Another minimalist page, part of a five-page sequence segueing from my pages on perception (one of which I put up here) to talking about how drawing works. As mentioned last time, I’ll be sharing shorter excerpts going forward as I race to get this finished by spring! This page came out of thinking about the origins of drawing, that we we first recognized images in naturally made marks before making them with intention. As Ernest Gombrich said in Art and Illusion – “Making comes before matching.” The border images are all various tracks and marks – my mom helped me out by finding images from books about animal tracks – and some of those shown here come from A Field Guide to Animal Tracks by Olaus J. Murie, Tracks and Trailcraft by Ellsworth Jaeger, and A Guide to Animal Tracking and Behavior by Donald and Lillian Stokes. Images depicted include mouse in the snow, turtle in sand, bear claw swipe, turkey wing impressions, earth worm trails, rolling rocks, rivers and more. Fertile terrain to revisit – Da Vinci advised artists to look to clouds, stains, and cracks in the wall for inspiration (which I mentioned in my piece on sketching here) and that rings true with looking at marks.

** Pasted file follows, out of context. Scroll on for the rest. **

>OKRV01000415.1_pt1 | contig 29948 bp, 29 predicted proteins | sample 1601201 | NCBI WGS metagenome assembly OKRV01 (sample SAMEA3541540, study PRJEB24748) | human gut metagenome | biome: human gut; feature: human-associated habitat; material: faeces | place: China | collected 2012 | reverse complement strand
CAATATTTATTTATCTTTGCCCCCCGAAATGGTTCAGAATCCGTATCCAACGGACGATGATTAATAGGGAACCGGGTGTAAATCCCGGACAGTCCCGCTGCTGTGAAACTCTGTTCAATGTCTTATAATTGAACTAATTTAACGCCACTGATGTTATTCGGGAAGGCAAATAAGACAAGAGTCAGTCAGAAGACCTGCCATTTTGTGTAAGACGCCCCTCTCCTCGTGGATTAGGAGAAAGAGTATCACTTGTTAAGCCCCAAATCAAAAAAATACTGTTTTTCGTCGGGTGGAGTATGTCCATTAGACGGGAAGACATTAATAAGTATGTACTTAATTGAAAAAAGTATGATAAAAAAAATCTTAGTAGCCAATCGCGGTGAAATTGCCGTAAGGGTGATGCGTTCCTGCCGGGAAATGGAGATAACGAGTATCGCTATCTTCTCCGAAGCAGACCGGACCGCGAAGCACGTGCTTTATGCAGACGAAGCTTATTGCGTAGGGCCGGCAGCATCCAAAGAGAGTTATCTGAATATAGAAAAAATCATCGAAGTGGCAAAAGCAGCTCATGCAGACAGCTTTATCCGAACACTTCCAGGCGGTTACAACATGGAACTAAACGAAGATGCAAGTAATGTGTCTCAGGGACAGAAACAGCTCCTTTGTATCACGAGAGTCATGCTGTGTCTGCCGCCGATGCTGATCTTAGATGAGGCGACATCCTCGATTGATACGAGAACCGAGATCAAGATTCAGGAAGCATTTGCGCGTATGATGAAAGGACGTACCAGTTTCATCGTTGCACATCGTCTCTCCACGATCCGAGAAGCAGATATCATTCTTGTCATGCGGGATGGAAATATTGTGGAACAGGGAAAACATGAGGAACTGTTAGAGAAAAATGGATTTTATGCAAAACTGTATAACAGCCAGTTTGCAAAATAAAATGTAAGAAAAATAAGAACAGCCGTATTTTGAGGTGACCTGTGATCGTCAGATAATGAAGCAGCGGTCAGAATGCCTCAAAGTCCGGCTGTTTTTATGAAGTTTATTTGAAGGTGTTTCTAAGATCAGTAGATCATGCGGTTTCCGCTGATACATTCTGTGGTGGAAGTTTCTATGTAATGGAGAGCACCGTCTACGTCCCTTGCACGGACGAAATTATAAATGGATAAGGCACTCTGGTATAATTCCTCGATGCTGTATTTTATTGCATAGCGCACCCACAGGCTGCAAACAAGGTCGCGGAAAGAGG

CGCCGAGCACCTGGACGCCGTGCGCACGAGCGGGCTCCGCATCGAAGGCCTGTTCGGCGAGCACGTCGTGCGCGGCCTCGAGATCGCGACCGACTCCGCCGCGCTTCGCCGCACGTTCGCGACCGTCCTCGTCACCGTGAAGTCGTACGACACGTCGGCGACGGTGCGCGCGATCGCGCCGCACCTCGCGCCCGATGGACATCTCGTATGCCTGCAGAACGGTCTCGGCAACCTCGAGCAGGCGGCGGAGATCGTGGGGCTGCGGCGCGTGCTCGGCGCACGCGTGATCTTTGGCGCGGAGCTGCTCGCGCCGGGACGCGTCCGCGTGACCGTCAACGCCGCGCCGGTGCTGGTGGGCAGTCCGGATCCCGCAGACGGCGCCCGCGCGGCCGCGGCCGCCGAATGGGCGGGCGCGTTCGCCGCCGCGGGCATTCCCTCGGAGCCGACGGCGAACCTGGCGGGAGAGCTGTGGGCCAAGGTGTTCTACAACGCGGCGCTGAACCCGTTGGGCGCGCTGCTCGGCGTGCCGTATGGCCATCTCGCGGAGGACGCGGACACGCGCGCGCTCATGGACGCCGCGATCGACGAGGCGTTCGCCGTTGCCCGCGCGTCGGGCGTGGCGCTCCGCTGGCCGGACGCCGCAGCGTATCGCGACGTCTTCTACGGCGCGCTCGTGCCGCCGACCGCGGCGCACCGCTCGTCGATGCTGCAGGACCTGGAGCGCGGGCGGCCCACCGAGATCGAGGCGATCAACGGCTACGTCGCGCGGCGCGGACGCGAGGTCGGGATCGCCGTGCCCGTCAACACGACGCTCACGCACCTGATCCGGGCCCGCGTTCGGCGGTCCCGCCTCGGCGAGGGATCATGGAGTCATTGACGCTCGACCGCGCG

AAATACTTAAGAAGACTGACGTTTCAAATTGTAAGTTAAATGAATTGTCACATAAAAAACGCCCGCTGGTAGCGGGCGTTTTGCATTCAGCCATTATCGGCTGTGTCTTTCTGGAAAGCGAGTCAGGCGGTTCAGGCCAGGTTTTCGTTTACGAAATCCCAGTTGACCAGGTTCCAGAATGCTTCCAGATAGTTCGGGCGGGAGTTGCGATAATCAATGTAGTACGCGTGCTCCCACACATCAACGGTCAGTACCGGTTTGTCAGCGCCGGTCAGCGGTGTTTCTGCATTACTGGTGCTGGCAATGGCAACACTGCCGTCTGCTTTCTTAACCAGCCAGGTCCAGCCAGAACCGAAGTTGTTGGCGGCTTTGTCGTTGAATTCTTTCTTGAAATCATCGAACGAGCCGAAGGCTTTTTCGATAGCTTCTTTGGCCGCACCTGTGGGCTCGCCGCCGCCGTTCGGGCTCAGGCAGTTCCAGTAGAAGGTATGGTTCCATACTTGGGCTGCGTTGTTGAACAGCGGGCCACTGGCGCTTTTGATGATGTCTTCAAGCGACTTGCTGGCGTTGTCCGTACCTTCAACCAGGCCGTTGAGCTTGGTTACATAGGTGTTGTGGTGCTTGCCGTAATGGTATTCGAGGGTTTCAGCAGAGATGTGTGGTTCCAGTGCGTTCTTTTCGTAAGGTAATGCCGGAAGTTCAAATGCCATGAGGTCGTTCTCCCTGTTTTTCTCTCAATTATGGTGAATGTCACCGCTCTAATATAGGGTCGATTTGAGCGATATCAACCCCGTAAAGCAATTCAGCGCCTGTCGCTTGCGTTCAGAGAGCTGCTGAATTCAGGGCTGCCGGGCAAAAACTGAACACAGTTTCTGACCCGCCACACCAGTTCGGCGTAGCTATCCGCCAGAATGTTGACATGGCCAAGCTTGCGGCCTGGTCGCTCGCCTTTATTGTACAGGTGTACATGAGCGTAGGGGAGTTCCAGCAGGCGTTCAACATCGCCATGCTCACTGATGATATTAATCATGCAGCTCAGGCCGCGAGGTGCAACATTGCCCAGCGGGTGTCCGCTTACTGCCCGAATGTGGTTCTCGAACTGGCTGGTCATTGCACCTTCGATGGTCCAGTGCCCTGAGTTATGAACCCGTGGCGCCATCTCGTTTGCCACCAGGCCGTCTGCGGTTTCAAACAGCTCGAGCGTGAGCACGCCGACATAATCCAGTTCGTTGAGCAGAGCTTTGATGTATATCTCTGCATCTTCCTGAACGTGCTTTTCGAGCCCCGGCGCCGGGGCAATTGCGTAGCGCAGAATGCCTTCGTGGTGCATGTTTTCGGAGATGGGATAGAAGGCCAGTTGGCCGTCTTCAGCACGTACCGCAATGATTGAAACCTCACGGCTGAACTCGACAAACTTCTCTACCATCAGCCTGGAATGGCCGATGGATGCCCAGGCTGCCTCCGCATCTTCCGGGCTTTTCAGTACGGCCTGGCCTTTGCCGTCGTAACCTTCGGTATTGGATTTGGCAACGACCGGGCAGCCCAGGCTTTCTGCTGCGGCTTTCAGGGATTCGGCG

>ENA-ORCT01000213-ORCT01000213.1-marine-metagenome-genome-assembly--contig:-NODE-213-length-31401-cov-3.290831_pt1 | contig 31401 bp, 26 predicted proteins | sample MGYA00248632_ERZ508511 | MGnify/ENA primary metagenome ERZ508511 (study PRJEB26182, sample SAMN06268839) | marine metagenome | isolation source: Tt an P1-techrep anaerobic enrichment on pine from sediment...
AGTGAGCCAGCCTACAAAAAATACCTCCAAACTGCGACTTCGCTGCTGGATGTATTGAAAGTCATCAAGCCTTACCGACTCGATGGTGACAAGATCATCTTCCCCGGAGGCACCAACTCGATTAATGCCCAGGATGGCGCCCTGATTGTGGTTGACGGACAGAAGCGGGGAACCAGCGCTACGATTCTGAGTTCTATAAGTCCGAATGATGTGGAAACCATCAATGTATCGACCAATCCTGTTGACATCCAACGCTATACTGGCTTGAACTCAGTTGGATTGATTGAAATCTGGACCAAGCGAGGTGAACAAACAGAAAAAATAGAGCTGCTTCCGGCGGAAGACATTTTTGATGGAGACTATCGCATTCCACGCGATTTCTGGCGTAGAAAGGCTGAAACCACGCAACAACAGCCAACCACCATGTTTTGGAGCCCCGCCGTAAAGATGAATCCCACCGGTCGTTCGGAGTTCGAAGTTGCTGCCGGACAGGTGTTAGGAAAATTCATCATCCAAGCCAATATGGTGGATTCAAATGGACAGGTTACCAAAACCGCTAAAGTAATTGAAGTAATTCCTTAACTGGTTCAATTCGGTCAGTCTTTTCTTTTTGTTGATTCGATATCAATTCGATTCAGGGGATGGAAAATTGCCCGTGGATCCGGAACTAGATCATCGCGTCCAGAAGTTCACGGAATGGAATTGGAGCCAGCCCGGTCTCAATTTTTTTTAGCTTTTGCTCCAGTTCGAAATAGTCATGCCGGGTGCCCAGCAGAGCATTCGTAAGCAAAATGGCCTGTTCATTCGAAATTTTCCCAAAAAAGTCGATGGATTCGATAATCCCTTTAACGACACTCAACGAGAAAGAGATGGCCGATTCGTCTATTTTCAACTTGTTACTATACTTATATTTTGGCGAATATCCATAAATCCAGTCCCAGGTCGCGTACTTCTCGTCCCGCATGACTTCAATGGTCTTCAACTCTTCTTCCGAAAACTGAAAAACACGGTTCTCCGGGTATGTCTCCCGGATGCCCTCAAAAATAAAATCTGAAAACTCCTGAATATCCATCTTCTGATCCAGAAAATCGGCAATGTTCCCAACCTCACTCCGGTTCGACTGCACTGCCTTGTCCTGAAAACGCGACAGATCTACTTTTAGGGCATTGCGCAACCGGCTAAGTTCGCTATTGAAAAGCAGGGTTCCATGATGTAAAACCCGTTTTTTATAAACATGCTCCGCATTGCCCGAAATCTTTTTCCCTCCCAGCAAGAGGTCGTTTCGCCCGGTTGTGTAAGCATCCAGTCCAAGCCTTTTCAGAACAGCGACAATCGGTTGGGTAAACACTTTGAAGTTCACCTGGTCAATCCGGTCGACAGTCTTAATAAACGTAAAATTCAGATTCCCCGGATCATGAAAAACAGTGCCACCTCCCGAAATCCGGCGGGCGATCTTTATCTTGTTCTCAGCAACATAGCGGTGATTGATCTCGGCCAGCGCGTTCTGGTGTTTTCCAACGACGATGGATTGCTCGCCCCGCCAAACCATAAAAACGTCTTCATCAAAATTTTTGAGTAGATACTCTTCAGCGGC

The rest of the sequence (not pictured) drew on works including Rudolf Arnheim’s classic Art and Visual Perception, books on metaphor and embodied thinking by George Lakoff, Mark Johnson, and Rafael Núñez, and Molly Bang’s Picture This – which I can’t recommend highly enough. A wonderful book on how pictures work made entirely of cutouts and constructing a scene from Little Red Riding Hood. I use it in my teaching all the time, and it’s at the heart of an exercise I do about drawing for non-drawers. (You can see some participant drawings from the exercise and if you’re patient, I describe it in my talk at Microsoft – all available at this post.)
Onward! – Nick